Qualia, space, and control

Philosophical Psychology 12 (1):47-60 (1999)
  Copy   BIBTEX

Abstract

According to representionalists, qualia-the introspectible properties of sensory experience-are exhausted by the representational contents of experience. Representationalists typically advocate an informational psychosemantics whereby a brain state represents one of its causal antecedents in evolutionarily determined optimal circumstances. I argue that such a psychosemantics may not apply to certain aspects of our experience, namely, our experience of space in vision, hearing, and touch. I offer that these cases can be handled by supplementing informational psychosemantics with a procedural psychosemantics whereby a representation is about its effects instead of its causes. I discuss conceptual and empirical points that favor a procedural representationalism for our experience of space.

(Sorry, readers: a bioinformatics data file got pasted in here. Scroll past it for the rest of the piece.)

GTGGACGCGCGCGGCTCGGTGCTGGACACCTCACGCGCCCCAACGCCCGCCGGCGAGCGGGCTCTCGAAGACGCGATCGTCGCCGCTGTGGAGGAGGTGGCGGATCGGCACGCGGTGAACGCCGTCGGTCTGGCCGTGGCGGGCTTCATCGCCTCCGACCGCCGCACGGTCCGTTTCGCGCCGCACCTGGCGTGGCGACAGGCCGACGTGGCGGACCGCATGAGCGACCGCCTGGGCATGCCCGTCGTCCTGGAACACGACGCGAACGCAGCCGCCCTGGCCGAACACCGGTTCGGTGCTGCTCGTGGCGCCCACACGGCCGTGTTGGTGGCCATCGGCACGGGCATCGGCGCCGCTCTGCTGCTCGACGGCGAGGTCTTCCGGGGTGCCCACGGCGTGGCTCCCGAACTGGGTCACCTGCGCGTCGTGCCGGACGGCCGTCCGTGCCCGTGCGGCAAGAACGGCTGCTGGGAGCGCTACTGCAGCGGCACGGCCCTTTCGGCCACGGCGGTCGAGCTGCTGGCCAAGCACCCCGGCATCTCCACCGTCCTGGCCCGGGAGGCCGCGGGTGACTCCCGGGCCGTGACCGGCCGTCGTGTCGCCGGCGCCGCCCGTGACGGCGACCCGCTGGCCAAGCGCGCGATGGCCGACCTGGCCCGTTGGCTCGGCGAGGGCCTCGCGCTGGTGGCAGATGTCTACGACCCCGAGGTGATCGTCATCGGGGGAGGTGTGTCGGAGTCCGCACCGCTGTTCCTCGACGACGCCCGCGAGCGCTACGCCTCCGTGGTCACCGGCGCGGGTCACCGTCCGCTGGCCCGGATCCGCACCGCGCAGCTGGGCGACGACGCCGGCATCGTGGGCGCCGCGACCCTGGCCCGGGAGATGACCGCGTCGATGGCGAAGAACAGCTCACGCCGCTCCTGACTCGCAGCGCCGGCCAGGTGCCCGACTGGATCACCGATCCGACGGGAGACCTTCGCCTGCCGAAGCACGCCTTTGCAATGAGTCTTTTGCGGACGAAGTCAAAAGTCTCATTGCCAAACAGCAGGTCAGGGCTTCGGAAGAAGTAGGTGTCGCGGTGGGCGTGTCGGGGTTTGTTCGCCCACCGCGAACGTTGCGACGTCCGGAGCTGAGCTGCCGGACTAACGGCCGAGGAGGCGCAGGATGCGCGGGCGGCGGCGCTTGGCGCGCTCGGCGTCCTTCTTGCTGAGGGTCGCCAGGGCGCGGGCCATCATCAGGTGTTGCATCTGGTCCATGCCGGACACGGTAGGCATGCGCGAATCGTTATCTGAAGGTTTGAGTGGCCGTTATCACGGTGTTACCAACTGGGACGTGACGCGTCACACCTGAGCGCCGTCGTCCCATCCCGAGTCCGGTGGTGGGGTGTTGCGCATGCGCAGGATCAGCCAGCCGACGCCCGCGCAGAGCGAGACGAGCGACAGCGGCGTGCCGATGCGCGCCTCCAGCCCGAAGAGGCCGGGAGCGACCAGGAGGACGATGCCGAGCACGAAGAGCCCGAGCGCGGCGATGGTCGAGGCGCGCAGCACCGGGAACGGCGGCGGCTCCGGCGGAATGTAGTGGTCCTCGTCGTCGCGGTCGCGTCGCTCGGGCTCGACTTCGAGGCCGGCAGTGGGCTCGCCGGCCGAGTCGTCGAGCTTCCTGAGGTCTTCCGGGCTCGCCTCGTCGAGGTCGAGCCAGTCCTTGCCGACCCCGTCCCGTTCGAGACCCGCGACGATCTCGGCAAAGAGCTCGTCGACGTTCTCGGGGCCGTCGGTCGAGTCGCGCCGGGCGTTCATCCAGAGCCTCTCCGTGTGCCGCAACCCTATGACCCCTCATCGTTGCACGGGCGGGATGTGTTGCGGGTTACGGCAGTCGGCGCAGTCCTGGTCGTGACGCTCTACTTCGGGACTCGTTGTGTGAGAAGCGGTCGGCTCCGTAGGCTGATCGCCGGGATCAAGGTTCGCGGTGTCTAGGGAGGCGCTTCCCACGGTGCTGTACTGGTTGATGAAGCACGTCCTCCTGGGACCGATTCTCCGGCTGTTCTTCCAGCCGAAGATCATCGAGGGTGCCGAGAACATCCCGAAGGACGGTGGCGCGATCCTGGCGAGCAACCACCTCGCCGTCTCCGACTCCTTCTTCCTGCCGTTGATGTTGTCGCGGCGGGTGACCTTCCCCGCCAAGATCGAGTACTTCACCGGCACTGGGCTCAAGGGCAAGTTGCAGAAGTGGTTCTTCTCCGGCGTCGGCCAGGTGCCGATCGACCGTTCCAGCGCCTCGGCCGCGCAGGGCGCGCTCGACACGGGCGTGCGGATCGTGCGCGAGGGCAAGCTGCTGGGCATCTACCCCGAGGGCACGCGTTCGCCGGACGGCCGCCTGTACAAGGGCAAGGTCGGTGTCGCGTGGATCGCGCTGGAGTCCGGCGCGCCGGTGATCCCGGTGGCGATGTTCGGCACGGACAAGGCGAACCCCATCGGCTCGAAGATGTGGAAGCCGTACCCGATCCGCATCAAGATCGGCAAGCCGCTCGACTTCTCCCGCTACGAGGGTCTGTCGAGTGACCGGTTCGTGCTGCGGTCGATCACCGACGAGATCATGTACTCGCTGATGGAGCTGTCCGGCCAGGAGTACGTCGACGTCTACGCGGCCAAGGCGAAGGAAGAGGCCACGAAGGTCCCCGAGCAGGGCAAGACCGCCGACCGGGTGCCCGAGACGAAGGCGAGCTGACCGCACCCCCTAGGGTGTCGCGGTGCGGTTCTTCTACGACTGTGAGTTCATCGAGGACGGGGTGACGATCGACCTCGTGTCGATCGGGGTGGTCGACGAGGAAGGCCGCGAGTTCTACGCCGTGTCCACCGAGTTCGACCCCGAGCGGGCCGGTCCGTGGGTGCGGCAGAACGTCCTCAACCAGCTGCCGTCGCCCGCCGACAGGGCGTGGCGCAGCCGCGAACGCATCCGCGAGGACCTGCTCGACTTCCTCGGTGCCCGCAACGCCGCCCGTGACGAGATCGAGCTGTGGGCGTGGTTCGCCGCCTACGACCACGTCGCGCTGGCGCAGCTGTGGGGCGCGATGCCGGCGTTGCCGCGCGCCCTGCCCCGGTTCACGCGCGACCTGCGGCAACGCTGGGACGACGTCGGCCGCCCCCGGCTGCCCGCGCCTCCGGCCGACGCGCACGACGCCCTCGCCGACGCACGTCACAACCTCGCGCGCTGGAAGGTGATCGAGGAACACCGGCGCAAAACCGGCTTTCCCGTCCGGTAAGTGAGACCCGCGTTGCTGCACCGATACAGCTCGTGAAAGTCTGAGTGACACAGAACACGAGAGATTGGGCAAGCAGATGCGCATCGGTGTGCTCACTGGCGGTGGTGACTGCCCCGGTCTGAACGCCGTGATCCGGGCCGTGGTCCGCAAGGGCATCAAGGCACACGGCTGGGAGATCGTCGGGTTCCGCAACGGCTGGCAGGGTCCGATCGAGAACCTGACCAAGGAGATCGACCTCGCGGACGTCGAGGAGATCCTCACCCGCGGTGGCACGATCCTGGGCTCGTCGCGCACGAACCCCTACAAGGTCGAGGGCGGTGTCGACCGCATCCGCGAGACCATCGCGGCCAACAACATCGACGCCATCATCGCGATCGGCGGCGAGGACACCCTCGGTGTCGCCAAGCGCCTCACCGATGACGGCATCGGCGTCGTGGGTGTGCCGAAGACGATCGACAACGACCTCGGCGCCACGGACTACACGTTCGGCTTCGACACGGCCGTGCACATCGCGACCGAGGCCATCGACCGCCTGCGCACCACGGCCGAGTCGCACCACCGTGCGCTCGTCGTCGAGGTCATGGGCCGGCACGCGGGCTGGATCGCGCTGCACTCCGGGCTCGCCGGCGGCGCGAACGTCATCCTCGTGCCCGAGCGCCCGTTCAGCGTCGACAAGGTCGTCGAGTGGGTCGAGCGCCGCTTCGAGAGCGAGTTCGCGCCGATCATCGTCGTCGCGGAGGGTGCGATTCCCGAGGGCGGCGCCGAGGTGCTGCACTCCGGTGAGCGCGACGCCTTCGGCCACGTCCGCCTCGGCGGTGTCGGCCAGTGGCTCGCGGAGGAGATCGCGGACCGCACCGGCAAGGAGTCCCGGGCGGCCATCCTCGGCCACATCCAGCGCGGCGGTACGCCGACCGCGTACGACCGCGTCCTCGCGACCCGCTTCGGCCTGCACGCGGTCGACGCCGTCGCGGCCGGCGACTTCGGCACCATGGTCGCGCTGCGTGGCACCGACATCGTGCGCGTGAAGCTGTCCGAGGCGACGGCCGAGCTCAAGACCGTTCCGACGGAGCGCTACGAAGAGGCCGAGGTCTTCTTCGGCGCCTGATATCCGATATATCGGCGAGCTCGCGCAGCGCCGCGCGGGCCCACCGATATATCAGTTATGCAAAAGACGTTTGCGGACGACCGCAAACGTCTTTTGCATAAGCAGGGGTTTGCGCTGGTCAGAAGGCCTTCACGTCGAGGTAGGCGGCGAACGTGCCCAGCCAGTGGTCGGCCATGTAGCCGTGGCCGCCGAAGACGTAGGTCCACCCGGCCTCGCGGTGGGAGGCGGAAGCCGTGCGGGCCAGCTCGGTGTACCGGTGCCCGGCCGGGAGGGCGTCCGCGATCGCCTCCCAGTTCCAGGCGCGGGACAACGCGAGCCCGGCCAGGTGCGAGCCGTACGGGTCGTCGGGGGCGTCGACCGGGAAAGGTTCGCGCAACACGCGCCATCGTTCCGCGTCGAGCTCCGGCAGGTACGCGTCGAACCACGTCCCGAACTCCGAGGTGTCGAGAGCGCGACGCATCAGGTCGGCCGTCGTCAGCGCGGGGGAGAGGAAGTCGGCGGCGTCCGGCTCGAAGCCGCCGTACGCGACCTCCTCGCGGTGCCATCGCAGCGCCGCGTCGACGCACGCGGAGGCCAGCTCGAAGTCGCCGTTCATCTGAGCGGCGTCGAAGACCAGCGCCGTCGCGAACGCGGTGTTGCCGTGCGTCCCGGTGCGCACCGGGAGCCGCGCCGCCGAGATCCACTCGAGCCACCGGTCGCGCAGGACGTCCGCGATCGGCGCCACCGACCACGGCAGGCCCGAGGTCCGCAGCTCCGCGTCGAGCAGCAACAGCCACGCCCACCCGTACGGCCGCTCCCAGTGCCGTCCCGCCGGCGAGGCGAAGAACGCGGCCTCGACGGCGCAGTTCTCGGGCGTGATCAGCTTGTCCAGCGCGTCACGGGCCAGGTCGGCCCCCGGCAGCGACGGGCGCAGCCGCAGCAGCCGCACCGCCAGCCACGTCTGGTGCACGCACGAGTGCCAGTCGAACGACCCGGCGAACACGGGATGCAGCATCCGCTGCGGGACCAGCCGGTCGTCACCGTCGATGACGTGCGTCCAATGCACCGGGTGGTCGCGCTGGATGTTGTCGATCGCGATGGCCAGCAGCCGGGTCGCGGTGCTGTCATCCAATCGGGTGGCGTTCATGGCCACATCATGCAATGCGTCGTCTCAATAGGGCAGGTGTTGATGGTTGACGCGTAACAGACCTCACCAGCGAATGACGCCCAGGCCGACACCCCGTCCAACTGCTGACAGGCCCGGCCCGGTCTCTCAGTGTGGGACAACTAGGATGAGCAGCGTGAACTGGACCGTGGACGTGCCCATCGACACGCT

Author's Profile

Pete Mandik
William Paterson University of New Jersey

Analytics

Added to PP
2009-01-28

Downloads
252 (#54,581)

6 months
45 (#77,509)

Historical graph of downloads since first upload
This graph includes both downloads from PhilArchive and clicks on external links on PhilPapers.
How can I increase my downloads?